• Understanding the present and past distribution of species (for understanding how best to conserve individual species or ecosystems).
  • Understanding biological changes driven by climate and other environmental changes.
  • Identifying species from morphological or genetic characters
  • Compiling information on the relationships between plants and people (e.g. vernacular names, traditional uses of plants).

These data, once captured, become available through a broad range of mechanisms that make it accessible to the scientific and broader communities.

These mechanisms might include websites such as:

Submit a project

DoeDat can potentially be used by any institution or individual who has a project that would be well-suited to DoeDat volunteers. If you are interested in posting a project on DoeDat and you have material that would be suitable, please contact us via doedat@plantentuinmeise.be.

Useful references

Papers:

  • Accelerating the digitization of biodiversity research specimens through online public participation
  • Transcribing between the lines: crowd-sourcing historic data collection
  • Australian Museum DigiVol resources

How can I help?

Become an online volunteer!

Anyone can become a DoeDat volunteer: all you need is a computer, internet access, and an e-mail address. To become a volunteer you must register on DoeDat before you can join a project, providing your e-mail address and a few details. By registering you will be given access to DoeDat and associated forums. You may also receive occasional news.

How to get started?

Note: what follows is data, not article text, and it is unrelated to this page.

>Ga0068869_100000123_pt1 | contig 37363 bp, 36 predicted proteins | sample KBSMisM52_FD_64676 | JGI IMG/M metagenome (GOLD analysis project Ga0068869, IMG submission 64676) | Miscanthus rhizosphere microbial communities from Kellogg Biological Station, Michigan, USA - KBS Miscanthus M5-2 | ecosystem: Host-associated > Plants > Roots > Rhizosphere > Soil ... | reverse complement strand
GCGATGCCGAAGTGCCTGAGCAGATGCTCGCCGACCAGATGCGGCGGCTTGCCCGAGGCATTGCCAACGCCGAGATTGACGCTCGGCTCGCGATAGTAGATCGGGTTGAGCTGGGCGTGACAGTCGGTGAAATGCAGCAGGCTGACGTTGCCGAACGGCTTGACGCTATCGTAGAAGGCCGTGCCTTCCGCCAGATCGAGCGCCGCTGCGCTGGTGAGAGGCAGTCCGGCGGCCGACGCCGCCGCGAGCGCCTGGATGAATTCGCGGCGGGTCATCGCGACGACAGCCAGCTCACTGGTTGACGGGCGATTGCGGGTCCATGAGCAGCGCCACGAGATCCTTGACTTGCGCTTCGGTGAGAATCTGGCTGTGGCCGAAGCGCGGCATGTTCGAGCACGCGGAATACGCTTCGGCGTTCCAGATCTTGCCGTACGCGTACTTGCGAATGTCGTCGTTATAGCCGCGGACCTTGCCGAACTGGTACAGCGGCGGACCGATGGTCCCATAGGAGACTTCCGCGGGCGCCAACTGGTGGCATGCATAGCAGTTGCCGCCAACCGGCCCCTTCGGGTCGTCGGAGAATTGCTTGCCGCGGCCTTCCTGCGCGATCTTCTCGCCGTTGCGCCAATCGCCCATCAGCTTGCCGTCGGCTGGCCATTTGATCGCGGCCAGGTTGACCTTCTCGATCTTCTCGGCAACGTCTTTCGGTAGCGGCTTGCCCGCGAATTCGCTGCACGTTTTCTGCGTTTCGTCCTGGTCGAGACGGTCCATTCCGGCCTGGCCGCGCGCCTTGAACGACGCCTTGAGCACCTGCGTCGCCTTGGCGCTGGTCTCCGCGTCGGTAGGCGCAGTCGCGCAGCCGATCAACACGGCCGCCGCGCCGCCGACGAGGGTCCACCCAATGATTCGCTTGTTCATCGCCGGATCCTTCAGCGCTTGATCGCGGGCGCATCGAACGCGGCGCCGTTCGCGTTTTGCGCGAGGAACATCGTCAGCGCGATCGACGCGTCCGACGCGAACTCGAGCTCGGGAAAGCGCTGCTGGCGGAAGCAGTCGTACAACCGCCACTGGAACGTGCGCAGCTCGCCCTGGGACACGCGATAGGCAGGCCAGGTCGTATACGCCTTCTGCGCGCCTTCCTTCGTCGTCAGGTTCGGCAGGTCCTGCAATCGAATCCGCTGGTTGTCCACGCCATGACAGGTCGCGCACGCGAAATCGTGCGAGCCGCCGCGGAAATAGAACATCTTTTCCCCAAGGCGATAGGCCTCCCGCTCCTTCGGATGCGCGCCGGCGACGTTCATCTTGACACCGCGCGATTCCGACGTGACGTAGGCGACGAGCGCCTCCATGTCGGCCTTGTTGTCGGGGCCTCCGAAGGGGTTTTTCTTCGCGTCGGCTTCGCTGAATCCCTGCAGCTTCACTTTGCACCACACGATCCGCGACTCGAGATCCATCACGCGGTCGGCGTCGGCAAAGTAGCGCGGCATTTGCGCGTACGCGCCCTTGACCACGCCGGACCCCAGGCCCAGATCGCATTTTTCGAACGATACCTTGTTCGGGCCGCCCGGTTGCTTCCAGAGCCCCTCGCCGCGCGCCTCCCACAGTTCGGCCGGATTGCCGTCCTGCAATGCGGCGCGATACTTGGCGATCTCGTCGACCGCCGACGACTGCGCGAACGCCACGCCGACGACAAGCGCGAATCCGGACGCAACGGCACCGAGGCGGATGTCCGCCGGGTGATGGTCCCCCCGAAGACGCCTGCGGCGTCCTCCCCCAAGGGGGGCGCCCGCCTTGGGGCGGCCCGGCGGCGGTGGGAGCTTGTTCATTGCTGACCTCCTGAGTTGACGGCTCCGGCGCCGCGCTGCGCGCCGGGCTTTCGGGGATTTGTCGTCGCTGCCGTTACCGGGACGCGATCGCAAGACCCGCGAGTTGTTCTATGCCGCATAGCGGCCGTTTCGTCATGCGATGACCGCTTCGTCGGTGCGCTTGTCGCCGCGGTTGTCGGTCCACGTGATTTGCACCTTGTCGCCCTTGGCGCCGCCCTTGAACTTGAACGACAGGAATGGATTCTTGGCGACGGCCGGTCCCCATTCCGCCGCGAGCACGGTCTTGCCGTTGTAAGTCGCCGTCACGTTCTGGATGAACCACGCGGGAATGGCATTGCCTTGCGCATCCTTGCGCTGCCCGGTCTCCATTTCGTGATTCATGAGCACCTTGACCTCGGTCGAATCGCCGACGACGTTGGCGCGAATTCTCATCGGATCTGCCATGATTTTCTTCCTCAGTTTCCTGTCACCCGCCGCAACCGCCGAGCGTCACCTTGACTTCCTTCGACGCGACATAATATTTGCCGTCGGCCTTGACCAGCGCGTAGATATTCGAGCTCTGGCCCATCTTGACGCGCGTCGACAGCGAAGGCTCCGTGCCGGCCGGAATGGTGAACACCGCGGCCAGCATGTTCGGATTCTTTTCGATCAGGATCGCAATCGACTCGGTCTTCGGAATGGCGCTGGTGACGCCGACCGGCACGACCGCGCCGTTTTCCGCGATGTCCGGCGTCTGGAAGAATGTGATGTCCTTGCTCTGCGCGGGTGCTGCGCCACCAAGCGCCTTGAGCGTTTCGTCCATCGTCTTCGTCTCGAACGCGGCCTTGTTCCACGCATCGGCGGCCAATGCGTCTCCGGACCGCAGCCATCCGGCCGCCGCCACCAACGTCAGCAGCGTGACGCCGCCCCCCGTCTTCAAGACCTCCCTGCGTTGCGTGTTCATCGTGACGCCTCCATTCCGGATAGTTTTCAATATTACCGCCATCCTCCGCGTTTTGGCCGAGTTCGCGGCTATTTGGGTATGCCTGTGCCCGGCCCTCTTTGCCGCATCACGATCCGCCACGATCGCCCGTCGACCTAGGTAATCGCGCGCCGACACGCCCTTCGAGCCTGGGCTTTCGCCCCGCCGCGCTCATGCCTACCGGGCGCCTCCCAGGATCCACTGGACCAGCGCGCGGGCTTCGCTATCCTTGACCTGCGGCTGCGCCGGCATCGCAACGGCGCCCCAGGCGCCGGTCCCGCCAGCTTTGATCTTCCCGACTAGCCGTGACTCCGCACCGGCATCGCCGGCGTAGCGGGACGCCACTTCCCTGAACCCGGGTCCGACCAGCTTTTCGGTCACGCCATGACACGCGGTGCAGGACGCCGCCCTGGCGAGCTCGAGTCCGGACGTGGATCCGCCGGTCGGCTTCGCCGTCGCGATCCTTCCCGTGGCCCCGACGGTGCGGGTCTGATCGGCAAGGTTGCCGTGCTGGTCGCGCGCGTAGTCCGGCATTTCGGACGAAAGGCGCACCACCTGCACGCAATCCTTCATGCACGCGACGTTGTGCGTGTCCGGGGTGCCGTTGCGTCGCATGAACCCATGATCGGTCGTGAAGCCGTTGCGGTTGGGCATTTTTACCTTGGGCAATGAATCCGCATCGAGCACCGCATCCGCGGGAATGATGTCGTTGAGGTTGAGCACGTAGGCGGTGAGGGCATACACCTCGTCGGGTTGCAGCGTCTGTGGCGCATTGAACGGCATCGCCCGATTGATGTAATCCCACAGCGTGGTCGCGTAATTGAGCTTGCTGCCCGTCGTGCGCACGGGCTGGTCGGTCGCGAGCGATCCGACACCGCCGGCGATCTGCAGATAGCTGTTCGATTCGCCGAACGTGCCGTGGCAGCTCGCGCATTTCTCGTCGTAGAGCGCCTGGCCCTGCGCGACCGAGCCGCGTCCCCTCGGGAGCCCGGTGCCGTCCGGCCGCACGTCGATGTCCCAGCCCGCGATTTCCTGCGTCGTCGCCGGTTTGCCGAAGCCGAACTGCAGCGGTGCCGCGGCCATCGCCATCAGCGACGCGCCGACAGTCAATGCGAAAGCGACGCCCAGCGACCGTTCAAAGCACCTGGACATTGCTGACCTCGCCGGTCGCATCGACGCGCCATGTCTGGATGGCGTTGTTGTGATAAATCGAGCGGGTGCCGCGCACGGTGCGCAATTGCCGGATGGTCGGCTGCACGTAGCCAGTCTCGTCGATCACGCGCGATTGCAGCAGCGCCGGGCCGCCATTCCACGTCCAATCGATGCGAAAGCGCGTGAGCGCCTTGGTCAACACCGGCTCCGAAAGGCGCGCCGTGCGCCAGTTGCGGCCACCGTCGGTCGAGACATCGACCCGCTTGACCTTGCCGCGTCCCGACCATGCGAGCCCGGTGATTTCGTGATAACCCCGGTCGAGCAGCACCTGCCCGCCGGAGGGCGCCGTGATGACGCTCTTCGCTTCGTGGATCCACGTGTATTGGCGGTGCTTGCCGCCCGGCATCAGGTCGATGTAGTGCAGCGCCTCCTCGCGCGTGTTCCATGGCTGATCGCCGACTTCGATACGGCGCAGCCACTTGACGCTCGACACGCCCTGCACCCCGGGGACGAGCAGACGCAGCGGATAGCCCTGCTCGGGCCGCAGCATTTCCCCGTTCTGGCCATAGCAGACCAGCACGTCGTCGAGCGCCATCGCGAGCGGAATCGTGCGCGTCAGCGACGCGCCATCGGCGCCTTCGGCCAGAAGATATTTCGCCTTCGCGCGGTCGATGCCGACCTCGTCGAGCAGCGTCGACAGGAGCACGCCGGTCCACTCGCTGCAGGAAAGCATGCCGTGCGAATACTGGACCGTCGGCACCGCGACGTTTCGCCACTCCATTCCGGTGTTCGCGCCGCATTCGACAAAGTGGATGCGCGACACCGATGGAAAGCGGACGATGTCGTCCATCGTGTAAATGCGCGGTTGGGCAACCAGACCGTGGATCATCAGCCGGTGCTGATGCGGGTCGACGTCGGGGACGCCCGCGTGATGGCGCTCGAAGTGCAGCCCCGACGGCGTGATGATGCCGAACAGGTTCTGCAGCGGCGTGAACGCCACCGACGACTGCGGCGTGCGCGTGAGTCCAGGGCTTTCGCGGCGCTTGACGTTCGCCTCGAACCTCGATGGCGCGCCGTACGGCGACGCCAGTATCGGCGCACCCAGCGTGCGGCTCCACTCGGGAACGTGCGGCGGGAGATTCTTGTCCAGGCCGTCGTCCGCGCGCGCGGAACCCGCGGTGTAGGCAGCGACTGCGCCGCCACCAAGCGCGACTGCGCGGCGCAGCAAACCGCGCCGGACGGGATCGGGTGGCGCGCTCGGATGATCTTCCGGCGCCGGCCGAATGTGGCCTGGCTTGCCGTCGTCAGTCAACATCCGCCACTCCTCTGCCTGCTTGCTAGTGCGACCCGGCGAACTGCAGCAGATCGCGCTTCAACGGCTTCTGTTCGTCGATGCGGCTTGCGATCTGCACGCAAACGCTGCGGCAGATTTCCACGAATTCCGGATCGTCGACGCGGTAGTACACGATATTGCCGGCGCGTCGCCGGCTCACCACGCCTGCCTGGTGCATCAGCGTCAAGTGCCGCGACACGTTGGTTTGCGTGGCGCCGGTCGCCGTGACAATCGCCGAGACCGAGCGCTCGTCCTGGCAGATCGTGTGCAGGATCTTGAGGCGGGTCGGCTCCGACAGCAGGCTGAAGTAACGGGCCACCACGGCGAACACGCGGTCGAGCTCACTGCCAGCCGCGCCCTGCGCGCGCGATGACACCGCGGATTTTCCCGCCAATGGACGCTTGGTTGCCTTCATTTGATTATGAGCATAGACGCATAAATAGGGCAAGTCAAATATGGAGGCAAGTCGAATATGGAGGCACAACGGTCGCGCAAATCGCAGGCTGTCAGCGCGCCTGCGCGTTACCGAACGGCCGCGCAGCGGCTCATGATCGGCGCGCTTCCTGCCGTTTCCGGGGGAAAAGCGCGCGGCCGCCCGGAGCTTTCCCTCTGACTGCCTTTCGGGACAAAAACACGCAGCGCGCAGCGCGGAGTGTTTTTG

Once you have registered, you can join any project in the list on the front page of the website. After choosing one, click on the 'Get Started' button.When you do this, you will be presented with your first task.

For herbarium or museum specimen labels you will see a picture of a specimen and its labels and you will need to transcribe the information from the labels into the set of fields in the template below the image. Each project has a tutorial attached that explains the process and how to fill out the template.

We HIGHLY recommend that all users read the tutorial before starting transcribing! Once you have completed filling out the form of your task, click 'Save' and you can go to your next task. You can transcribe as many or as few tasks as you like. If you have any questions about a task, you can visit the discussion forums. To see your progress and your contribution, visit your 'Notebook' through the 'My Profile' tab.

What happens next?

When a project is finished, the tasks are validated by an experienced volunteer. The data will then be returned to the institution, checked, processed, and made available online.

Honour board

Day tripper View top 20
{{daily.name}} {{daily.score}}
Weekly wonder View top 20
{{weekly.name}} {{weekly.score}}
Monthly maestro View top 20
{{monthly.name}} {{monthly.score}}
DoeDat Legend View top 20
{{alltime.name}} {{alltime.score}}

Latest contributions

View all volunteers »